Closing Bell ExchangeTuesday, 9 Jul 2013 | 3:00 PM ET
With markets rallying toward a four-day winning streak, Anastasi Amoroso, JPMorgan Funds; James Lowell, Advisor Investments; Burt White, LPL Financial; and CNBC's Rick Santelli, discuss if positive momentum can keep the markets in the green.
The bulls took charge of Wall Street in the first half of the year, with the Dow Jones industrial average producing a 15 percent gain, but only time will tell how the stock market fares in the next six months. If the past few days are any indication, though, the outlook is good.
Stocks rose for the fourth session in a row on Tuesday, with the benchmark S&P 500 index about 1 percent below its all-time closing high of 1,669.16 reached in late May.
Appearing on CNBC's "Closing Bell," a panel of investment professionals on Tuesday revealed their best investment ideas for the second half of the year.
Burt White, chief investment officer of LPL Financial, plans to stay defensive.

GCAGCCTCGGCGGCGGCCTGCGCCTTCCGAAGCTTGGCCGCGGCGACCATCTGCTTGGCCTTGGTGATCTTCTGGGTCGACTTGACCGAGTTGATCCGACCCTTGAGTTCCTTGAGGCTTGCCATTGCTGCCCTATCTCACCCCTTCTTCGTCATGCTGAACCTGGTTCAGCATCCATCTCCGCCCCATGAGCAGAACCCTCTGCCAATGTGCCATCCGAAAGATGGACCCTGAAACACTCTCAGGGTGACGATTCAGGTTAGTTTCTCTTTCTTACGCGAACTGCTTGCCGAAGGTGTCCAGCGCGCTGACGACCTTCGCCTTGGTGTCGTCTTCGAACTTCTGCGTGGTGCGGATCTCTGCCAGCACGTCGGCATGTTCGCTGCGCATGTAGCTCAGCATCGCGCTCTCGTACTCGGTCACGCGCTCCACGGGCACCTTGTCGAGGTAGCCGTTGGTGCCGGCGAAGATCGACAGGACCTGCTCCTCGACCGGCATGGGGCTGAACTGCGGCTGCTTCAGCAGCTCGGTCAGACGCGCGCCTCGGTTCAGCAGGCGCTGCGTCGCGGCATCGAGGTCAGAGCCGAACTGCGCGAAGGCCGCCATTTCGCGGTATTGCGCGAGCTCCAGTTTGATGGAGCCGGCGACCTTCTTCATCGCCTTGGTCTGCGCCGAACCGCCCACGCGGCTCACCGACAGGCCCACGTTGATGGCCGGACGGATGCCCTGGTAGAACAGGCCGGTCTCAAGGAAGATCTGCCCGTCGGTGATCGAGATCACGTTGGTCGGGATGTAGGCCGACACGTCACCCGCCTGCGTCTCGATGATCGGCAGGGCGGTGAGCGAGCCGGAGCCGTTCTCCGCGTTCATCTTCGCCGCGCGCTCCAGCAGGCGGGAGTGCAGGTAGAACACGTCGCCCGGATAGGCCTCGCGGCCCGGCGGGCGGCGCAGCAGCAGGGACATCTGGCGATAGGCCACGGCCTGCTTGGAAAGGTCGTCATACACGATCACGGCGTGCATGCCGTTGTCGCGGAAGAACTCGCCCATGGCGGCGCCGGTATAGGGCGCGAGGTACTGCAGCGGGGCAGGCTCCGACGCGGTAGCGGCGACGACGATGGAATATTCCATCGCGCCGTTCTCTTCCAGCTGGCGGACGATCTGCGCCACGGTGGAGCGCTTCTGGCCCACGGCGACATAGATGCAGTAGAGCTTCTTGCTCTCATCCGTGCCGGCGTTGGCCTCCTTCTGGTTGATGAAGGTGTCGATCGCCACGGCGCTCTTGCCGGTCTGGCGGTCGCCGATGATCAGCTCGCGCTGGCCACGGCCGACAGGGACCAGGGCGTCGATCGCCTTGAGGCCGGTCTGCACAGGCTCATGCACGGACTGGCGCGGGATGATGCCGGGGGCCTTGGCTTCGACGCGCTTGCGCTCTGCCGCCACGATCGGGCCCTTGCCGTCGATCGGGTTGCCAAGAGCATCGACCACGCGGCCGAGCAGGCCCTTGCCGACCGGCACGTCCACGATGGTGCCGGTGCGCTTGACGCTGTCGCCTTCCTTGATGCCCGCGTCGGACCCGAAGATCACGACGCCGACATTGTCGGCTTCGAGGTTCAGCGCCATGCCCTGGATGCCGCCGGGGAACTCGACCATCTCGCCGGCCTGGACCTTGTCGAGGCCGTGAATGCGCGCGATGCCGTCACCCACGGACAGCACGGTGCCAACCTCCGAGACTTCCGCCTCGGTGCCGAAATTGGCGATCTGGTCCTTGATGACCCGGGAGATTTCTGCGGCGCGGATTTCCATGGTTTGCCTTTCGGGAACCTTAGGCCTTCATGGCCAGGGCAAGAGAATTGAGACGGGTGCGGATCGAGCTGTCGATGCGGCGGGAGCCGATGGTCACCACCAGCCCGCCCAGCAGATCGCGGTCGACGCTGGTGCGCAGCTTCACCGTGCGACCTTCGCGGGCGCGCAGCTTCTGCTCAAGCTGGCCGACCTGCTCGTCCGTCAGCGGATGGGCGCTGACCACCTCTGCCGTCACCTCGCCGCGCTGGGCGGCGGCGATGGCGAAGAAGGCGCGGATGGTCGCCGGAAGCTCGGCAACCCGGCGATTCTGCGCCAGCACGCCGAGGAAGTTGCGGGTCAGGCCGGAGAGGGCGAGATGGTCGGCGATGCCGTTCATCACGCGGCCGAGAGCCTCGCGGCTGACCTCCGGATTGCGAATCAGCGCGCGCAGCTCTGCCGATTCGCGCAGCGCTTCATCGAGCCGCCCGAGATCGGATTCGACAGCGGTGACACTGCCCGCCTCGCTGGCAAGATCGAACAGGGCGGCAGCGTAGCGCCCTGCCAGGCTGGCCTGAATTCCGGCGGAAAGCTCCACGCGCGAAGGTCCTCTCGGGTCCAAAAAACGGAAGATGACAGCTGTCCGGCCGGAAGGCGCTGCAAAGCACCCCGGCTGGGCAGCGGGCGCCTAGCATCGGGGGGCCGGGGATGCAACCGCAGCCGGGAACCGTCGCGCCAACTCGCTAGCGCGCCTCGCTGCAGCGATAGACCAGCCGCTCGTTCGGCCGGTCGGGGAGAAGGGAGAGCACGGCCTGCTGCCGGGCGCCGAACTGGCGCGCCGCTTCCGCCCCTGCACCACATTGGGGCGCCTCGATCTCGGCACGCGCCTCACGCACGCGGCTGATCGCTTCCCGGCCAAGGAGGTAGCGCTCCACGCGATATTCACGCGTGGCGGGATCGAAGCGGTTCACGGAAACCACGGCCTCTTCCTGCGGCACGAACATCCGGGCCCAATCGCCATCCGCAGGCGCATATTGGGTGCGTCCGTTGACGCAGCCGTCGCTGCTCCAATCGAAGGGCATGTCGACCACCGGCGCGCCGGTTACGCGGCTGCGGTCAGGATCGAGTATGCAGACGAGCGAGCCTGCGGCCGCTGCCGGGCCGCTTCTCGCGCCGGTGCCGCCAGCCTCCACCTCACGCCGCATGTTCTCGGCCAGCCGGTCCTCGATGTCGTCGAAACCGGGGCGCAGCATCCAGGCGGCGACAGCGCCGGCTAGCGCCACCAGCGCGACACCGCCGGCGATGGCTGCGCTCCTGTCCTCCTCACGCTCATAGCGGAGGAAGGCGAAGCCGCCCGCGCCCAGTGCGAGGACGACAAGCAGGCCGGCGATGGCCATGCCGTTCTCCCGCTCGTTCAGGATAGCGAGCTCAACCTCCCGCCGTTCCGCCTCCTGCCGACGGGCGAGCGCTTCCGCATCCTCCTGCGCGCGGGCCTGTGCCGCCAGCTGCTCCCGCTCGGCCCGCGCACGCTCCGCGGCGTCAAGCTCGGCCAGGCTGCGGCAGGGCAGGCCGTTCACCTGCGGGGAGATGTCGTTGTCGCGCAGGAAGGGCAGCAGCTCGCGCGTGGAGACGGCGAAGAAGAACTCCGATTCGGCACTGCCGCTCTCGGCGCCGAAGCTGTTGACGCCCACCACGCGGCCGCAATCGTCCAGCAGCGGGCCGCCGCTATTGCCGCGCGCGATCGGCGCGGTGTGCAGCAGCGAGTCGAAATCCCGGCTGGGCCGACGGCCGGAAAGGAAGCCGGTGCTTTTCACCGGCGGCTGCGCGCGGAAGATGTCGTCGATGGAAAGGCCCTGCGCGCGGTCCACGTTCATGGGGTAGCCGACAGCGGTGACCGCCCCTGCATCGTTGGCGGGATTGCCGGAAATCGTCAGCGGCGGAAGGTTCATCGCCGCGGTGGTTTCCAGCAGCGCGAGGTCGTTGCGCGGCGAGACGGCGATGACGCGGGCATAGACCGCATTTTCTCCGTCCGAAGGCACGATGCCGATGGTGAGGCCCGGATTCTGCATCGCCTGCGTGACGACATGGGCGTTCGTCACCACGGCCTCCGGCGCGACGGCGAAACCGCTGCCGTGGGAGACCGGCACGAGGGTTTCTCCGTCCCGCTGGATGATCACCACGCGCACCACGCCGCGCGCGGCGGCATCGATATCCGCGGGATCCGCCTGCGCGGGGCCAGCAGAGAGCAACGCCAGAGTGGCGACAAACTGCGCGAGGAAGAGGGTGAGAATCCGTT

"You want to stay domestic and you want to stay consumer focused," White said. "So we think health care and consumer discretionary and those buybacks."
Adviser Investments CIO Jim Lowell agreed with White about investing in health care, revealing the sector accounts for his firm's biggest overweight position.
"Clearly [it's] an area where you're going to get, I hope, better returns on the market with significantly less risk," Lowell said, adding he likes the Vanguard Health Care exchange-traded fund, Hartford Healthcare HLS IA and Fidelity Select Health Care.
To Anastasia Amoroso, vice president and a global market strategist at JPMorgan Funds, though, health care seems to be getting a little expensive. Instead, she prefers late-cycle, consumer-geared stocks over health care or the globally oriented manufacturing story.
"I think domestically fueled cyclical sectors is [what] we still like, whether it's financials or consumer discretionary," Amoroso said. "If you look at where earnings growth is going to come from, those are the two sectors that have high correlation with rising rates."
?By CNBC's Drew Sandholm. Follow him on Twitter @DrewSandholm.
?Reuters contributed to this report.